descendants of the famous World War II "Flying Tigers." The 76th FIS was commanded by Major Morris F. Wilson and flew the F-89 "Scorpion" all weather interceptors.
1958 Pinecastle AFB was renamed McCoy Air Force Base in memory of
Colonel Michael N. W. McCoy. Formal dedication ceremonies were held on 21 May 1958 in
conjunction with a mammoth open house, during which an estimated 30,000 Floridians attended.
On 1 February 1961 the 76th FIS was transferred to Westover AFB, Mass. On 15 June, the 2nd
Strategic Support Squadron inactivated.
In the summer of
1961, a complete reogranization of the base began. A program got under way
convert the base from B-47ís to heavy B-52 "Stratofortress"s bombers. The 321st Bomb Wing began
phasing out its operations in June 1961. On 1 July 1961 the 321st was replaced by was designated and organized. Its first commander was Lt. Col. Francis S. Holmes, Jr.
1961 the first B-52ís were assigned to the new wing, and on 1 September
1961 the 347th Bomb Squadron was re-assigned from Westover AFB to McCoy AFB to
fly the heavy bombers. On
the 321st Combat Support Group was organized. Also, on that same date, Colonel William G. Walker, Jr.
assumed command of the 4047th Strategic Wing. The 321st Bomb Wing was discontinued on
25 October 1961, ending almost eight years of active service as one of SACís deterrent forces,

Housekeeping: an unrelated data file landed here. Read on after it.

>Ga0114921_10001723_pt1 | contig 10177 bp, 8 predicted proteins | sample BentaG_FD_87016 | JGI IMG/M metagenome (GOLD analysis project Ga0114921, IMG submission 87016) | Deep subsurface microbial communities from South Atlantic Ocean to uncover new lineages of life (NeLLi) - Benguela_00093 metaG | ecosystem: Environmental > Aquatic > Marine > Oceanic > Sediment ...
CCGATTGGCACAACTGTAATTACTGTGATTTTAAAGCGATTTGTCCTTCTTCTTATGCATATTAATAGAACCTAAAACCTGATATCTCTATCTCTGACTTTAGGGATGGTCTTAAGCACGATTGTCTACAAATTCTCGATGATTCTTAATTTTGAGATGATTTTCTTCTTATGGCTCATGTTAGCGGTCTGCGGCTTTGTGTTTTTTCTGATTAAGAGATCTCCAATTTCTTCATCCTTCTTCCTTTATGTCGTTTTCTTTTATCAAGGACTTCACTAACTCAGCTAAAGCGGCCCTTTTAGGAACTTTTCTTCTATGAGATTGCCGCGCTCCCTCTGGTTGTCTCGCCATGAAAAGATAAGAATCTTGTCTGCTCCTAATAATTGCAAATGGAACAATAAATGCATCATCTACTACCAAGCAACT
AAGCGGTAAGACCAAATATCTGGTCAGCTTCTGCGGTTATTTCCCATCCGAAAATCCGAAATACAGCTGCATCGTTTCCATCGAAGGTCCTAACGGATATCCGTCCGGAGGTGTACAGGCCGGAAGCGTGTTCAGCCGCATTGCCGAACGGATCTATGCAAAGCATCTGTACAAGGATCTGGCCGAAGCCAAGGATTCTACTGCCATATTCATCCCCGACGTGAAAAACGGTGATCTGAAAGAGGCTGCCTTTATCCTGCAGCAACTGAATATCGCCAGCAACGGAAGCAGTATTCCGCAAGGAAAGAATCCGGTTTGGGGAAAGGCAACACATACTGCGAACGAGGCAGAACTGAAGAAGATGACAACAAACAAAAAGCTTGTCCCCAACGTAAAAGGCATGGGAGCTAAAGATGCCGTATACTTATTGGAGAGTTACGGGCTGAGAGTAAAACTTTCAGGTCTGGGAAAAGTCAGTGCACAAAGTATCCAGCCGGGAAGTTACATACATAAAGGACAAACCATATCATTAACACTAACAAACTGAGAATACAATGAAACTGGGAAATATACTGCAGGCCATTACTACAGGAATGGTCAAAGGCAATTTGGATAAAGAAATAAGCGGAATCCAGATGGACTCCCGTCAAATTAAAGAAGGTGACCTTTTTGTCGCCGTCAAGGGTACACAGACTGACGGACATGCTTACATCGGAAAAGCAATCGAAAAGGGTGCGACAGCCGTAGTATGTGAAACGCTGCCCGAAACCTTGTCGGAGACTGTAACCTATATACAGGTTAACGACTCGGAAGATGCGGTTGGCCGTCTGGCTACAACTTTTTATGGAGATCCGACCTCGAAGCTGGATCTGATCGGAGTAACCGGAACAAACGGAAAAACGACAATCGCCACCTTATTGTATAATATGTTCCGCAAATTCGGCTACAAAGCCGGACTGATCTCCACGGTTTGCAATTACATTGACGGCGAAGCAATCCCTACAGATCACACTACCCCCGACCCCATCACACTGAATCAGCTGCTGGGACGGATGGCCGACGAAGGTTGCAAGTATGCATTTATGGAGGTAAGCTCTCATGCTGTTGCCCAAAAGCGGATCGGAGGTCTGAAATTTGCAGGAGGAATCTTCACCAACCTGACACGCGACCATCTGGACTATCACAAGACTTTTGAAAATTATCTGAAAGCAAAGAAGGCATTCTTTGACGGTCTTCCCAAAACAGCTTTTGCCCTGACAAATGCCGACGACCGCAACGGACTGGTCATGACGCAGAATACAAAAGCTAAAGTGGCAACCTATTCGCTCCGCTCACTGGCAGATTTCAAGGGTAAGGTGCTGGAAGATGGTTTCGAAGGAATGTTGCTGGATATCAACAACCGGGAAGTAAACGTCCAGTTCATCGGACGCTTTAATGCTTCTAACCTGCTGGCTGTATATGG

Lieutenant Colonel Harry F. Baker was commander of the 321st when it was inactivated.
On April 1,1963, the
converted to B-52 and KC-135 aircraft. The assets of the 4047th Strategic Wing were absorbed the
306 BW during this time. From 1965 until 1973, the wing supported Southeast Asia and Pacific
operations on a regular basis. The 306 BW provided men and B-52s to form part of the 4047 SW
deployed in Guam, Andersen AFB, and Okinawa, Kadena Air Base to support the Vietnam conflict,
in 1966, September, supporting projects "Young Tiger" and "Arc Light". Later on they would fly out
of U-Tapao Royal Thai Airfield, Thailand, and would be part of the bombing raids Linebacker I
and Linebacker II over North Vietnam.
When not in Vietnam the Wing flew again out of McCoy, and in January
1968 received another
OUC for this "double-duty". The 306th BW returned to McCoy from its Southeast Asia deployment
in early 1973. From 1971 through 1973 other training activities at McCoy included KC-135Q
instruction by the 306th Air Refueling Squadron and KC-135A instruction by the 32nd
Air Refueling Squadron. In 1971 the , was headquartered at McCoy. In September
1973 It was transferred to Blytheville Air Force Base, Arkansas.
In 1973, it was announced that McCoy AFB would be closed. Inactivation of
the 306th Bombardment
Wing began in 1973 and was completed in July 1974. Although a portion of McCoy AFB was
transferred to the United States Navy, becoming an annex of the ,
a majority of the facility was returned to the City of Orlando to complete what would become
Orlando International Airport. What was transferred to the Navy would be returned to Orlando
in the mid-1990s after the NTC's closure.
A major portion of the former McCoy AFB is currently owned by the city of
Orlando and used for
the Orlando International Airport. Most of the former air field is now the Orlando International Airport.
All Tickets and Baggage tags read "MCO" which stands for McCoy.
The portion of the site transferred to private individuals and companies is
being used for aviation
related activities in support of the airport. The US Navy controls a part of the site for an administrative
and housing area. The majority of the former McCoy AFB has been subjected to extensive modification
due to the addition of new structures, taxiways, or runways. In addition, the remaining lands have
been subjected to extensive evacuation, landfill and improvement activities.